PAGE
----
Don't Miss a Thing
Free Updates by Email

Enter your email address


preview  |  powered by FeedBlitz

RSS Feeds

Share |

Facebook: Seth's Facebook
Twitter: @thisissethsblog

Search

Google


WWW SETH'S BLOG

SETH'S BOOKS

Seth Godin has written 12 bestsellers that have been translated into 33 languages

The complete list of online retailers

Bonus stuff!

or click on a title below to see the list

all.marketers.tell.stories

All Marketers Tell Stories

Seth's most important book about the art of marketing

ONLINE:

IN STORES:

free.prize.inside

Free Prize Inside

The practical sequel to Purple Cow

ONLINE:

IN STORES:

linchpin

Linchpin

An instant bestseller, the book that brings all of Seth's ideas together.

ONLINE:

IN STORES:

meatball.sundae

Meatball Sundae

Why the internet works (and doesn't) for your business. And vice versa.

ONLINE:

IN STORES:

permission.marketing

Permission Marketing

The classic Named "Best Business Book" by Fortune.

ONLINE:

IN STORES:

poke.the.box

Poke The Box

The latest book, Poke The Box is a call to action about the initiative you're taking - in your job or in your life, and Seth once again breaks the traditional publishing model by releasing it through The Domino Project.

ONLINE:

IN STORES:

purple.cow

Purple Cow

The worldwide bestseller. Essential reading about remarkable products and services.

ONLINE:

IN STORES:

small.is.the.new.big

Small is the New Big

A long book filled with short pieces from Fast Company and the blog. Guaranteed to make you think.

ONLINE:

IN STORES:

survival.is.not.enough

Survival is Not Enough

Seth's worst seller and personal favorite. Change. How it works (and doesn't).

ONLINE:

IN STORES:

the.big.moo

The Big Moo

All for charity. Includes original work from Malcolm Gladwell, Tom Peters and Promise Phelon.

ONLINE:

IN STORES:

the.big.red.fez

The Big Red Fez

Top 5 Amazon ebestseller for a year. All about web sites that work.

ONLINE:

IN STORES:

the.dip

The Dip

A short book about quitting and being the best in the world. It's about life, not just marketing.

ONLINE:

IN STORES:

the.icarus.deception

The Icarus Deception

Seth's most personal book, a look at the end of the industrial economy and what happens next.

ONLINE:

IN STORES:

tribes

Tribes

"Book of the year," a perennial bestseller about leading, connecting and creating movements.

ONLINE:

IN STORES:

unleashing.the.ideavirus

Unleashing the Ideavirus

More than 3,000,000 copies downloaded, perhaps the most important book to read about creating ideas that spread.

ONLINE:

IN STORES:

v.is.for.vulnerable

V Is For Vulnerable

A short, illustrated, kids-like book that takes the last chapter of Icarus and turns it into something worth sharing.

ONLINE:

IN STORES:

we.are.all.weird

We Are All Weird

The end of mass and how you can succeed by delighting a niche.

ONLINE:

IN STORES:

whatcha.gonna.do.with.that.duck

Whatcha Gonna Do With That Duck?

The sequel to Small is the New Big. More than 600 pages of the best of Seth's blog.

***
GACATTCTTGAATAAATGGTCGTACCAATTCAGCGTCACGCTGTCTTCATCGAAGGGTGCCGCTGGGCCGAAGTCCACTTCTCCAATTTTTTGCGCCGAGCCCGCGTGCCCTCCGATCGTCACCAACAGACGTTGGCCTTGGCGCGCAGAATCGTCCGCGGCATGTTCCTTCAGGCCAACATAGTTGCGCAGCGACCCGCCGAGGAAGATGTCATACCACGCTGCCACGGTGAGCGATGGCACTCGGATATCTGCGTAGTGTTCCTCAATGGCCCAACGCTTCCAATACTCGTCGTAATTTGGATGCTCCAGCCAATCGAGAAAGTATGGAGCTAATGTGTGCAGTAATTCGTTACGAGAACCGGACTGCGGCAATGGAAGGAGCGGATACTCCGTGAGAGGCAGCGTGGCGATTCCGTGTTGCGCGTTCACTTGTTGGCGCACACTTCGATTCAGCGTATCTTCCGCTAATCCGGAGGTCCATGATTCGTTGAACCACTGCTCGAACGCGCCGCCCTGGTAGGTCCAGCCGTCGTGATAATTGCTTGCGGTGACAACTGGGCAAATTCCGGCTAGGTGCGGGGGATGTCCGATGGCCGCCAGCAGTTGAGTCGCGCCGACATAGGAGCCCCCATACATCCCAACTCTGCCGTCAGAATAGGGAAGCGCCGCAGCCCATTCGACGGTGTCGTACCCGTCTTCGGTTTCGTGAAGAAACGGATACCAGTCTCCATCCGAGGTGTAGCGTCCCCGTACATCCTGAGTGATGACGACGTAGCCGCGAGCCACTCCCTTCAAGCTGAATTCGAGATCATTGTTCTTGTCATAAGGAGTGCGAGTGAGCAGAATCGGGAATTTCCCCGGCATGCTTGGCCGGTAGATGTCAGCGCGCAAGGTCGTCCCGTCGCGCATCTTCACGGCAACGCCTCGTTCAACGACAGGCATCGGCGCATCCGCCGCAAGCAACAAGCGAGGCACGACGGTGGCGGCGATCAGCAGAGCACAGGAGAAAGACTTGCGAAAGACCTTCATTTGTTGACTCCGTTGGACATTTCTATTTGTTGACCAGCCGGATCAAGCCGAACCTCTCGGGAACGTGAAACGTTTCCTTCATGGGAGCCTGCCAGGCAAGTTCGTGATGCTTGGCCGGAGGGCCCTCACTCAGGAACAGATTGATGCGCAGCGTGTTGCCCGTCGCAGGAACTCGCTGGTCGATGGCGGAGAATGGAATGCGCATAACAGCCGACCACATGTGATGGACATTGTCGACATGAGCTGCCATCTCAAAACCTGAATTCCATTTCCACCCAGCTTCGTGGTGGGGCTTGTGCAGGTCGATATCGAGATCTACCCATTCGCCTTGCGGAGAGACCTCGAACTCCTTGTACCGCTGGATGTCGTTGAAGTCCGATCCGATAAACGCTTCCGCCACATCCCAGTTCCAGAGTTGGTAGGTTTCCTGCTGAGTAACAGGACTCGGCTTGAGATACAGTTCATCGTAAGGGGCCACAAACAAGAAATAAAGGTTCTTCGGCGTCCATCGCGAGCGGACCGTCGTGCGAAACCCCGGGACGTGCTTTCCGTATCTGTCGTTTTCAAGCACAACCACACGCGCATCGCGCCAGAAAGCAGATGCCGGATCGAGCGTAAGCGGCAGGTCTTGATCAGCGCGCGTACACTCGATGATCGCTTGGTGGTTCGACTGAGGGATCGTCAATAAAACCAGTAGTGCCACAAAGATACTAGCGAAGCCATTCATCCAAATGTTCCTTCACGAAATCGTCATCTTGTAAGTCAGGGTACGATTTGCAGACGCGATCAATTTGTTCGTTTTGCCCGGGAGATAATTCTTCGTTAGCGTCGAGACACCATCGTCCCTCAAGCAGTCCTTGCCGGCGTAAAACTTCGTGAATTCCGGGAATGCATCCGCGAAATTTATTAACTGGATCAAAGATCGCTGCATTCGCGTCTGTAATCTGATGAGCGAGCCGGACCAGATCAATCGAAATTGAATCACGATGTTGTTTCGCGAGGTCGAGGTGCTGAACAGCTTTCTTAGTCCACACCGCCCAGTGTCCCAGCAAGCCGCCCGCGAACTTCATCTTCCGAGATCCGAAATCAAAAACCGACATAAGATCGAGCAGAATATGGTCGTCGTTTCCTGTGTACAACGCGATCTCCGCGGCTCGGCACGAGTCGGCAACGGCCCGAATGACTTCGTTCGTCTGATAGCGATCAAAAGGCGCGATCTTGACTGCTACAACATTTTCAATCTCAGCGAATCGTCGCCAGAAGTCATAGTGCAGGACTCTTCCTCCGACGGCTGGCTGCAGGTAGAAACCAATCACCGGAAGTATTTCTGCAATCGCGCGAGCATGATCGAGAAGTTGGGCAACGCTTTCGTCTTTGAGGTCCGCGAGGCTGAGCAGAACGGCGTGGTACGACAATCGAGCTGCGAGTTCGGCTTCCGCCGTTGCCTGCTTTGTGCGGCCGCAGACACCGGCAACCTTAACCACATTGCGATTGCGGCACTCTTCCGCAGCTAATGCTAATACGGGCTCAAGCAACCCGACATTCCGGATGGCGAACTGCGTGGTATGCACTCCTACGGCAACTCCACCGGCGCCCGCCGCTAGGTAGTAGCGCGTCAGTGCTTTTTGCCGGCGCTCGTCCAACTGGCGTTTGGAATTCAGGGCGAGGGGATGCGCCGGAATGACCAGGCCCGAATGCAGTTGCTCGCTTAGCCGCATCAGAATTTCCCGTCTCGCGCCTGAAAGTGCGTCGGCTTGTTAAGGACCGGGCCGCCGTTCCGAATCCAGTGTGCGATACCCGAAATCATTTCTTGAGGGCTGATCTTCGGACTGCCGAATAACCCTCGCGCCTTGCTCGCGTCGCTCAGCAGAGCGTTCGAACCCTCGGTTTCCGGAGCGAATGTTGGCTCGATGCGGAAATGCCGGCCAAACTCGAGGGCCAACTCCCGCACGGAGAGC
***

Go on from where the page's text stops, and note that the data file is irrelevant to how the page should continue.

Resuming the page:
ONLINE:

IN STORES:


THE DIP BLOG by Seth Godin




All Marketers Are Liars Blog




Blog powered by TypePad
Member since 08/2003

« January 2005 | Main | March 2005 »

Sooner or later, it's about better

Google maps (Google Maps ) is just plain better than mapquest or yahoo maps. So much better it's remarkable. So much better that it doesn't make sense to use anything else.

This is worth remembering. Your first choice is always to be so much better that all the marketing hype is secondary.

Phil Lempert on RFID

This little thing is the next big thing: Xtreme Retail 23 Home.

In search of the big win

It's no accident that so many Americans are turning to life-threatening surgery to solve life-long weight problems.

This is precisely the same mindset that leads marketers to buy more SuperBowl ads instead of investing to fix customer service or to intelligently do online marketing.

Big fixes are sudden, certain and precise. They represent instant solutions to long-term problems.

The thing is, they are usually less reliable, more expensive and more painful than a more organic, slower solution.

As long as we need to show the boss (or our shareholders) that we're taking dynamic action, then the big gesture will remain supreme. Amazingly, the winners seem to be those that test and measure, live for the long haul and embrace small solutions that are easy to adjust.

Today's whiteboard session

It was a terrific day in Irvington. Folks from the UK and Florida and New York and even Brooklyn came to spend the day.

Hope to see you at the next one, to be posted in a few weeks.

Dsc00202
Dsc00205

More on bad ideas

I've gotten a ton of mails about my bad ideas post.

The bad news is that almost every letter writer misses my point. They want to have an argument about whether pull downs for states is a good idea.

Let's say that there were no pull downs for states. And then let's say someone invented it. Would everyone immediately adopt it because it's so much better? Of course not. The reason it's being defended is because of the status quo.